Massachusetts City Set To Save $100 Million Through Energy Improvements

Credit: Worcester Energy

The Massachusetts city Worcester, located about 50 miles west of Boston, signed a $26.6 million energy savings performance contract with Honeywell International in 2011 for extensive energy conservation and renewable energy measures across 92 city-owned buildings. Now those measures are on track to be completed, and the city anticipates saving more than $100 million over a 20-year span.

Worcester’s ESPC with Honeywell covers a series of phases with updates to the city’s infrastructure and municipal facilities, including heating and cooling systems, water conservation, and energy management systems, a press release about the improvements noted. This type of contract enables significant energy-efficient upgrades without an up-front capital investment, according to the city.

Most of the original energy conservation measures outlined in the contract were completed in 2015. Projects included converting heating systems in municipal buildings from oil to natural gas, adding insulation and weather sealing, as well as upgrading heating and cooling systems. Several schools received new boilers, and 36 high-energy-use schools had their energy management control systems upgraded or installed. City Hall’s boiler was replaced and a new chiller was also installed.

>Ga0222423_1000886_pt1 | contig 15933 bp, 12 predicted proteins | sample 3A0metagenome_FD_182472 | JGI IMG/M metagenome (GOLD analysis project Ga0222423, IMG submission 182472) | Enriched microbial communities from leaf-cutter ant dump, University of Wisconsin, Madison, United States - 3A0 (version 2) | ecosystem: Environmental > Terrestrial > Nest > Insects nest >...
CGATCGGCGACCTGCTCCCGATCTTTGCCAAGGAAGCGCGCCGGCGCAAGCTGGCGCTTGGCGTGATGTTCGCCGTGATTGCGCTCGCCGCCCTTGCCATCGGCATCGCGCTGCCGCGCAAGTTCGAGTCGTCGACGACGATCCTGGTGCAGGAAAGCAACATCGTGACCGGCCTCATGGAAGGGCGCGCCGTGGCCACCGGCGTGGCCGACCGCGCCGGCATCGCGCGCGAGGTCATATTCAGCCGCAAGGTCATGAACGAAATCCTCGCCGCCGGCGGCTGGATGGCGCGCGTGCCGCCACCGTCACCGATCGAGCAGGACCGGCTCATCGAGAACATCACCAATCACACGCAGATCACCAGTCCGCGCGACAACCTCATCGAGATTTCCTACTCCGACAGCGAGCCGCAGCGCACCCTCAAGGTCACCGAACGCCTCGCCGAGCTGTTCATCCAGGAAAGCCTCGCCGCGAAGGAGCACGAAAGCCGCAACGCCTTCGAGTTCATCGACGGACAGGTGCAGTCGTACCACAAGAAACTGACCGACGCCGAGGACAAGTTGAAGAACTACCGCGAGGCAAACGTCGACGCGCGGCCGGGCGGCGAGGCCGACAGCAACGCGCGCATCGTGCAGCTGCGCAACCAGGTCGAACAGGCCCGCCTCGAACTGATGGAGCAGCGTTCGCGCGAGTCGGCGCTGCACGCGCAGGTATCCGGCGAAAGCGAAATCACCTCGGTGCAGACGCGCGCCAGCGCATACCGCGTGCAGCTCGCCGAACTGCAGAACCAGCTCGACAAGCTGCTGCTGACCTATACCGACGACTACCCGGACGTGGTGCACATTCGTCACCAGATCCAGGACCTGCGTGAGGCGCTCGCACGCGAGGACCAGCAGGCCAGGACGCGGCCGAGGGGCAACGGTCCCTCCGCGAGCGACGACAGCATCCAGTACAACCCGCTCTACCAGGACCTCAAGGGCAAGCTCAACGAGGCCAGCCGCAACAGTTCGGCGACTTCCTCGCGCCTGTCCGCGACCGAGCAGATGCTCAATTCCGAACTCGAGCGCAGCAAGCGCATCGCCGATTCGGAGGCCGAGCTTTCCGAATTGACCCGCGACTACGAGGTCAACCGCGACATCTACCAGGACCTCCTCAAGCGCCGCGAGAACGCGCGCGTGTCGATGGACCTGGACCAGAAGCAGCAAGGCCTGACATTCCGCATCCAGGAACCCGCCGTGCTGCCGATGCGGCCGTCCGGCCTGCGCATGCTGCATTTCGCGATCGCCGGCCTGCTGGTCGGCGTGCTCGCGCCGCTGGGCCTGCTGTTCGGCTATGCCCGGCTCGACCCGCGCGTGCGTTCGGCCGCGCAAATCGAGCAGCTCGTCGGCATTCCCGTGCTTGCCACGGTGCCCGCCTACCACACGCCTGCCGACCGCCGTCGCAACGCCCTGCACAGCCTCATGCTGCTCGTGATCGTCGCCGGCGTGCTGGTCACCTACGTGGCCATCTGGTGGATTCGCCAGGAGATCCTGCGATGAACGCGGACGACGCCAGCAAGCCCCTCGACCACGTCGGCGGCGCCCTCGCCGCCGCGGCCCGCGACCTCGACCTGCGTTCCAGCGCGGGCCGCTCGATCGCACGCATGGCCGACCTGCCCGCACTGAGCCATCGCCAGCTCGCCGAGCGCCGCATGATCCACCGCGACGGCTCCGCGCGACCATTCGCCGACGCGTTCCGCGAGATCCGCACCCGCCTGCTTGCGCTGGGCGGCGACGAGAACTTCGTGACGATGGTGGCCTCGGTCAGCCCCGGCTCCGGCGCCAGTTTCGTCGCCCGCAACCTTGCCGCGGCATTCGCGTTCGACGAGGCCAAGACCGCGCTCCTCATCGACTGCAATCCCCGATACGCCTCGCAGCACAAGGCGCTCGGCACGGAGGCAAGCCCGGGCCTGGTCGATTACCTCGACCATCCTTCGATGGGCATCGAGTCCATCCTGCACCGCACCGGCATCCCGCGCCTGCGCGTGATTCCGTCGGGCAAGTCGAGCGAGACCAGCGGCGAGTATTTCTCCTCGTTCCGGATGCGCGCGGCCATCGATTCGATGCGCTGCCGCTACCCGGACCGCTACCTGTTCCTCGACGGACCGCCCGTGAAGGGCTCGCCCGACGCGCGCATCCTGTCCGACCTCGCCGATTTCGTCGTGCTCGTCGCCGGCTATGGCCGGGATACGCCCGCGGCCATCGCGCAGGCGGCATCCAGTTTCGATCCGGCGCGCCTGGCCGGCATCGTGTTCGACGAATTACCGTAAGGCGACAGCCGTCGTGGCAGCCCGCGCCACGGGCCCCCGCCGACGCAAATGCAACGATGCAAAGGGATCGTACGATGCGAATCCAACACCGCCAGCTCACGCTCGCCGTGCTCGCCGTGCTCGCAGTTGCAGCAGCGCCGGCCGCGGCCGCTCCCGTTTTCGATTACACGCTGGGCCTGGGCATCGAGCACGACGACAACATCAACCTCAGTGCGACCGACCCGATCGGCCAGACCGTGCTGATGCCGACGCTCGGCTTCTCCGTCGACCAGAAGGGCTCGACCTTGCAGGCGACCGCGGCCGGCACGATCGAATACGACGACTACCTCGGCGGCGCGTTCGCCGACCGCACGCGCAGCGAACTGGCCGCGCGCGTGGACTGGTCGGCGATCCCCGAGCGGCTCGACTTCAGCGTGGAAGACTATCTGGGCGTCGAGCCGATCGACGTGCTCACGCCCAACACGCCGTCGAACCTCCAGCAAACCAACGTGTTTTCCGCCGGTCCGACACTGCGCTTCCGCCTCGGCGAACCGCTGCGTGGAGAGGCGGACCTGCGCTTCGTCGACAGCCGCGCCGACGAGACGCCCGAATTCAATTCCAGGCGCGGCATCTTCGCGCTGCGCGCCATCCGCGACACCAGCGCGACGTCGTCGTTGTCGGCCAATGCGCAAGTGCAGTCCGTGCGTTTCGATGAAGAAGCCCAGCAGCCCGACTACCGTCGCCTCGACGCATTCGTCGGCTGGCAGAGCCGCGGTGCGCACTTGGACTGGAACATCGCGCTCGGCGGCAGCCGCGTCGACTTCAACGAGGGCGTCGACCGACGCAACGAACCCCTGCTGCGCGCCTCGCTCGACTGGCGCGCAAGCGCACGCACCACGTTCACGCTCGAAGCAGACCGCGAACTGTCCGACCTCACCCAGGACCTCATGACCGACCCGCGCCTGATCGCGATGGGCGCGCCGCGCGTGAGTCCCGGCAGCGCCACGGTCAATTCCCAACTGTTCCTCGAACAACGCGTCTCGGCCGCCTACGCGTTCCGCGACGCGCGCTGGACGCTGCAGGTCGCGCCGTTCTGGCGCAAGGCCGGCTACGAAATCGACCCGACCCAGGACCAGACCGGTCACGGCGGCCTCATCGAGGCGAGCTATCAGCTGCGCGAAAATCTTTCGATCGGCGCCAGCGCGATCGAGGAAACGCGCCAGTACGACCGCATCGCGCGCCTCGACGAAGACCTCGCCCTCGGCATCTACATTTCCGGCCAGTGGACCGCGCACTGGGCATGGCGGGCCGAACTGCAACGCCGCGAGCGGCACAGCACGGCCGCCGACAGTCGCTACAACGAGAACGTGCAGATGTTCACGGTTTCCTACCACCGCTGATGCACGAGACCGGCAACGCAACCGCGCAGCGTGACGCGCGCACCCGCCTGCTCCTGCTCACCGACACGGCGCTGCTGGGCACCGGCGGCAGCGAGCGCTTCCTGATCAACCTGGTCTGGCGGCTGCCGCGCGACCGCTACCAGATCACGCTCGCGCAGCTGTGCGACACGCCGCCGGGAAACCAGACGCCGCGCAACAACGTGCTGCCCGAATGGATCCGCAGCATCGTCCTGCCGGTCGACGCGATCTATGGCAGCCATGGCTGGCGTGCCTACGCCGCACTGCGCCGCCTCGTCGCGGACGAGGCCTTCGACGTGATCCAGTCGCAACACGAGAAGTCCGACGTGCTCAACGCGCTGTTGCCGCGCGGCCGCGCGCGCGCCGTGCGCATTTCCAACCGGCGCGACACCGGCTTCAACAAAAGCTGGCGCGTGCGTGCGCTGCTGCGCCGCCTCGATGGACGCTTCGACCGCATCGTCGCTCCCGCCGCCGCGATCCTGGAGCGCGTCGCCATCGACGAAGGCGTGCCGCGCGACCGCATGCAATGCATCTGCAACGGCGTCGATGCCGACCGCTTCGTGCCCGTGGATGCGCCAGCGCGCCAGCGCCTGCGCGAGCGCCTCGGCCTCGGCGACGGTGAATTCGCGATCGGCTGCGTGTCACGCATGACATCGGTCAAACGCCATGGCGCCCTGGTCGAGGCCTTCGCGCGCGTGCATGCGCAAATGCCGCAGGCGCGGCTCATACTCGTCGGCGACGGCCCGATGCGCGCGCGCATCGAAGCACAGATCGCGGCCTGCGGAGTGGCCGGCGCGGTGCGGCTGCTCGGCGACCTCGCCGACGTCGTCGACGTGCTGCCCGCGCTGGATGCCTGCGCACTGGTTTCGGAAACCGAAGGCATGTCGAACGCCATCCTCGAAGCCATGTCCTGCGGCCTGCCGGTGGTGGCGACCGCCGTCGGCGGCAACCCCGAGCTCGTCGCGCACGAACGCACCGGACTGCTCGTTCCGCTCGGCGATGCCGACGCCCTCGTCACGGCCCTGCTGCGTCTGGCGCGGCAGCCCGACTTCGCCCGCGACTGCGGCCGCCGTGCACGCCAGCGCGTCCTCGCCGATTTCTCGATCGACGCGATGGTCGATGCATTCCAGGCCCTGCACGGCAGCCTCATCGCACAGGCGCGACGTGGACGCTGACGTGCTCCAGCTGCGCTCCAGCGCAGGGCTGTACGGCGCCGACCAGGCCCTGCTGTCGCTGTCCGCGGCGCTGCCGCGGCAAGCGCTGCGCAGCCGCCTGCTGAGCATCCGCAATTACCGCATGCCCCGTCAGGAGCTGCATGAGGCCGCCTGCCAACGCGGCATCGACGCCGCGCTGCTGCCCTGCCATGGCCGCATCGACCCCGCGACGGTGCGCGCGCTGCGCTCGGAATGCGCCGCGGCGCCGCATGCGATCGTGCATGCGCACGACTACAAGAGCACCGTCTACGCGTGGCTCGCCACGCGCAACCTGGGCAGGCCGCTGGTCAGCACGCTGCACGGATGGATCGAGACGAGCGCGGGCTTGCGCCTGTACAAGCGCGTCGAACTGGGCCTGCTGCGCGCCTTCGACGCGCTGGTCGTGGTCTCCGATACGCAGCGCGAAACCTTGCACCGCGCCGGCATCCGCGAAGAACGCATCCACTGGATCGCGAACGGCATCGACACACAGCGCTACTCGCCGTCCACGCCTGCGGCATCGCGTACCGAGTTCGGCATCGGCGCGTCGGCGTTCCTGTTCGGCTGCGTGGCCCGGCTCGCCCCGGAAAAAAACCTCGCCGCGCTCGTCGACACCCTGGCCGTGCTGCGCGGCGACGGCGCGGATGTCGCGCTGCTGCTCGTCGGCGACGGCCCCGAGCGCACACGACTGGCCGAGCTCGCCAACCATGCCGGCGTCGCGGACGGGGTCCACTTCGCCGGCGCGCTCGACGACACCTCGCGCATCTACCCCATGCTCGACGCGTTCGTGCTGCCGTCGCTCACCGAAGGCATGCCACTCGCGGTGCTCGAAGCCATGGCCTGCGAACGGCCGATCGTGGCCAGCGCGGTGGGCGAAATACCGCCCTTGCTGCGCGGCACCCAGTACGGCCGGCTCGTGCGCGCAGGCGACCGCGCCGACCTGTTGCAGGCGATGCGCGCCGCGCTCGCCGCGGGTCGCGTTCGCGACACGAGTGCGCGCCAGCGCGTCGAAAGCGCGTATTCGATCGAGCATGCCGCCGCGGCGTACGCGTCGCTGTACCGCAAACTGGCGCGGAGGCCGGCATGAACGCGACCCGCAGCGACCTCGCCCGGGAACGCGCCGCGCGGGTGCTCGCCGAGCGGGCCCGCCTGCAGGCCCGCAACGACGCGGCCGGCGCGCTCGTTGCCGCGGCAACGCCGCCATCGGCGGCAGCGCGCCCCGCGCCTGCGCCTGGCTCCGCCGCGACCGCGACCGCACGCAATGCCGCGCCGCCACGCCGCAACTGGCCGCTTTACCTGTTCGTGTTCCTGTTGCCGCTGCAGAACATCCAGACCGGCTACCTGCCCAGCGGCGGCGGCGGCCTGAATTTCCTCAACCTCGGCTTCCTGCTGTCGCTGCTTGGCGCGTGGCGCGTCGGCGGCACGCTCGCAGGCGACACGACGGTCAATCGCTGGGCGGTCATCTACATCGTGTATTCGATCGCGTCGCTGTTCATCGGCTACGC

Last summer, in a separate project, Worcester began replacing more than 14,000 streetlights to LED light fixtures. The new lights consume about half the energy of the existing high-pressure sodium and metal halide luminaire streetlights, primarily installed in the mid-1980s and early ’90s, the Worcester Telegram reported.

Yesterday city officials flipped a ceremonial switch on the 8.1 MWdc Greenwood Street Solar Array, a 25-acre site on a capped landfill with 28,600 solar panels. Worcester anticipates the array will save $60 million over its expected 30-year lifespan. Currently the largest municipally owned solar array in New England, the $27 million Greenwood project should pay for itself in six years, according to the city.

Prior to signing the ESPC, Worcester hired Honeywell to conduct an energy audit of its facilities. After that, specific energy conservation measures were chosen based on their cost, expected ROI, and how badly they were needed. Then the city established a baseline to be able to measure the actual cost savings over 20 years. More than a dozen sub-vendors, many from local companies, have been working on the ESPC projects.

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